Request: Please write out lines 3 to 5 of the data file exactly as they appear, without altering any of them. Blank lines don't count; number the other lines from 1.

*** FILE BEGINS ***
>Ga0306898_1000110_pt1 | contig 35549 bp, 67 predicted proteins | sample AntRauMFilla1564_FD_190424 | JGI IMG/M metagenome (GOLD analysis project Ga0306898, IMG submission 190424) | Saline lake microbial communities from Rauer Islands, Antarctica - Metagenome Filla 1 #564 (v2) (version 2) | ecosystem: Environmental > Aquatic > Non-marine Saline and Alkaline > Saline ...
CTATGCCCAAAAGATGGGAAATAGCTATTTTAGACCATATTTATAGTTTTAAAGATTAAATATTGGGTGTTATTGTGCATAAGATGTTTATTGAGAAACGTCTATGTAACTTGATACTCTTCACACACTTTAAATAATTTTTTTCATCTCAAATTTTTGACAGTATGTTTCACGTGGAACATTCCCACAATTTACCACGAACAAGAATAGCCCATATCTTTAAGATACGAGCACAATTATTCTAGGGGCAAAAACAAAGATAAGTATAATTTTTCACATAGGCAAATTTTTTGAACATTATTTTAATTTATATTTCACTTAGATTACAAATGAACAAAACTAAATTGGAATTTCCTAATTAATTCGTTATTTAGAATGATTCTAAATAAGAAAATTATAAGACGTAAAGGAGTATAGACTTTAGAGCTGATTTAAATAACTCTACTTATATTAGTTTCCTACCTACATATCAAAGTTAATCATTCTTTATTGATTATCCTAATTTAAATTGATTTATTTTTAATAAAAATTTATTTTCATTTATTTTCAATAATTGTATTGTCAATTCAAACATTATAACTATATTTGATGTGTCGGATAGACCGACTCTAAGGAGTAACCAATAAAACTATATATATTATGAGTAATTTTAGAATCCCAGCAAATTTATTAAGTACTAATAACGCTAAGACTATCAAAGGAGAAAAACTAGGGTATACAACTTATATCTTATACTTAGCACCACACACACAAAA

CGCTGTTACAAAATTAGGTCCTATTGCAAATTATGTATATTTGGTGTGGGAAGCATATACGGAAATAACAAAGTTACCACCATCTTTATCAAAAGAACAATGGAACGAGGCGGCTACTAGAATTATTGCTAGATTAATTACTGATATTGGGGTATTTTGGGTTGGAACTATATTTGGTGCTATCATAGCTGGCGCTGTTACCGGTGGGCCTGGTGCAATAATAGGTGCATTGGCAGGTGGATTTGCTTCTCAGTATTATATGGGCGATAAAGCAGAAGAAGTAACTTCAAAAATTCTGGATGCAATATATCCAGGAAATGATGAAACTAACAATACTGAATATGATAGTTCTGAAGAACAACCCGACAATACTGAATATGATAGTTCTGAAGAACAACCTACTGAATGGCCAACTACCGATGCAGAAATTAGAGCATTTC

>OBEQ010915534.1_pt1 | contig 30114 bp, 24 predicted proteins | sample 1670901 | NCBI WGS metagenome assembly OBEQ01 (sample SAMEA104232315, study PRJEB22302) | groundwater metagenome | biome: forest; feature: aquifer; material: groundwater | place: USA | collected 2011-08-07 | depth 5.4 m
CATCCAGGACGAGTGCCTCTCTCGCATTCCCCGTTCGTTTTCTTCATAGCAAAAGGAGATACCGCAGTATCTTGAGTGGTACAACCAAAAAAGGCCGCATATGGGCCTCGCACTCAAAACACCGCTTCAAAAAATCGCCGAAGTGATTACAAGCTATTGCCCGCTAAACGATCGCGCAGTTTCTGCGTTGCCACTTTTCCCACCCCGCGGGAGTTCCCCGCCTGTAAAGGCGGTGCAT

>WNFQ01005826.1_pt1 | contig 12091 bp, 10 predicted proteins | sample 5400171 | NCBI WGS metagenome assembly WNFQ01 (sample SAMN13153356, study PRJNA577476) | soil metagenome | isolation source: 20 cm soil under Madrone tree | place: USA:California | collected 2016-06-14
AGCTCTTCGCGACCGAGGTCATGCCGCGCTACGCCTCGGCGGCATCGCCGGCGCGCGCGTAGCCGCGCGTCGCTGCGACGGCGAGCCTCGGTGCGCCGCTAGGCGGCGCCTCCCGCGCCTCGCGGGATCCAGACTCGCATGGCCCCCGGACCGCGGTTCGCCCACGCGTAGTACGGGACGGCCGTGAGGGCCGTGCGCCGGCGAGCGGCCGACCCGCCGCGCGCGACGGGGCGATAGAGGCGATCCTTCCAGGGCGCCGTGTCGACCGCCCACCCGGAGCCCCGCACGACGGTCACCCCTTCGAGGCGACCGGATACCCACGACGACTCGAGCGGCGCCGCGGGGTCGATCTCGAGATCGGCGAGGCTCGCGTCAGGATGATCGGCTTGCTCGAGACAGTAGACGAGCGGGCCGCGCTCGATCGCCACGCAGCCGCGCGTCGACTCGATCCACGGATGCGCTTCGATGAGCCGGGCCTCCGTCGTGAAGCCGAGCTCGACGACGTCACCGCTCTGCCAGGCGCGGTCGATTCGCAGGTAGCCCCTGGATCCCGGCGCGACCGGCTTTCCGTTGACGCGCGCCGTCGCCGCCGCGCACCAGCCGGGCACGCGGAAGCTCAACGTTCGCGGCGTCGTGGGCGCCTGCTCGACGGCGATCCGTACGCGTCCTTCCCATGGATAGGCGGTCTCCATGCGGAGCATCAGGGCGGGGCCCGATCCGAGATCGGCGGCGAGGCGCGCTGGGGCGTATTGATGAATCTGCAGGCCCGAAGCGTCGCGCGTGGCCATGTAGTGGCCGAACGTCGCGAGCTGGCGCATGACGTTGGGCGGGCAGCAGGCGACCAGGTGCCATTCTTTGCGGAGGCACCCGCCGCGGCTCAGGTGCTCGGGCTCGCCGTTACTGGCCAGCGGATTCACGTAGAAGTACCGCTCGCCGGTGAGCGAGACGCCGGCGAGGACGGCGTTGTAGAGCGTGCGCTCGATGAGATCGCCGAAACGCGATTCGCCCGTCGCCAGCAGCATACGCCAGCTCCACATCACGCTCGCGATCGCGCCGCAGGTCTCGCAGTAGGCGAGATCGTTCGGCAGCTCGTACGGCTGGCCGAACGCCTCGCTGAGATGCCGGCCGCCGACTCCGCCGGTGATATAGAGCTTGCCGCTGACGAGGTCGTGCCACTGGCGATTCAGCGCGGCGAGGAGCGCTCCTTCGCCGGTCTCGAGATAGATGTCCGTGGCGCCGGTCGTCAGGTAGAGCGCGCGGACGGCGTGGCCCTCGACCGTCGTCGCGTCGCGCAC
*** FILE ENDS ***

CGCTGTTACAAAATTAGGTCCTATTGCAAATTATGTATATTTGGTGTGGGAAGCATATACGGAAATAACAAAGTTACCACCATCTTTATCAAAAGAACAATGGAACGAGGCGGCTACTAGAATTATTGCTAGATTAATTACTGATATTGGGGTATTTTGGGTTGGAACTATATTTGGTGCTATCATAGCTGGCGCTGTTACCGGTGGGCCTGGTGCAATAATAGGTGCATTGGCAGGTGGATTTGCTTCTCAGTATTATATGGGCGATAAAGCAGAAGAAGTAACTTCAAAAATTCTGGATGCAATATATCCAGGAAATGATGAAACTAACAATACTGAATATGATAGTTCTGAAGAACAACCCGACAATACTGAATATGATAGTTCTGAAGAACAACCTACTGAATGGCCAACTACCGATGCAGAAATTAGAGCATTTC

>OBEQ010915534.1_pt1 | contig 30114 bp, 24 predicted proteins | sample 1670901 | NCBI WGS metagenome assembly OBEQ01 (sample SAMEA104232315, study PRJEB22302) | groundwater metagenome | biome: forest; feature: aquifer; material: groundwater | place: USA | collected 2011-08-07 | depth 5.4 m
CATCCAGGACGAGTGCCTCTCTCGCATTCCCCGTTCGTTTTCTTCATAGCAAAAGGAGATACCGCAGTATCTTGAGTGGTACAACCAAAAAAGGCCGCATATGGGCCTCGCACTCAAAACACCGCTTCAAAAAATCGCCGAAGTGATTACAAGCTATTGCCCGCTAAACGATCGCGCAGTTTCTGCGTTGCCACTTTTCCCACCCCGCGGGAGTTCCCCGCCTGTAAAGGCGGTGCAT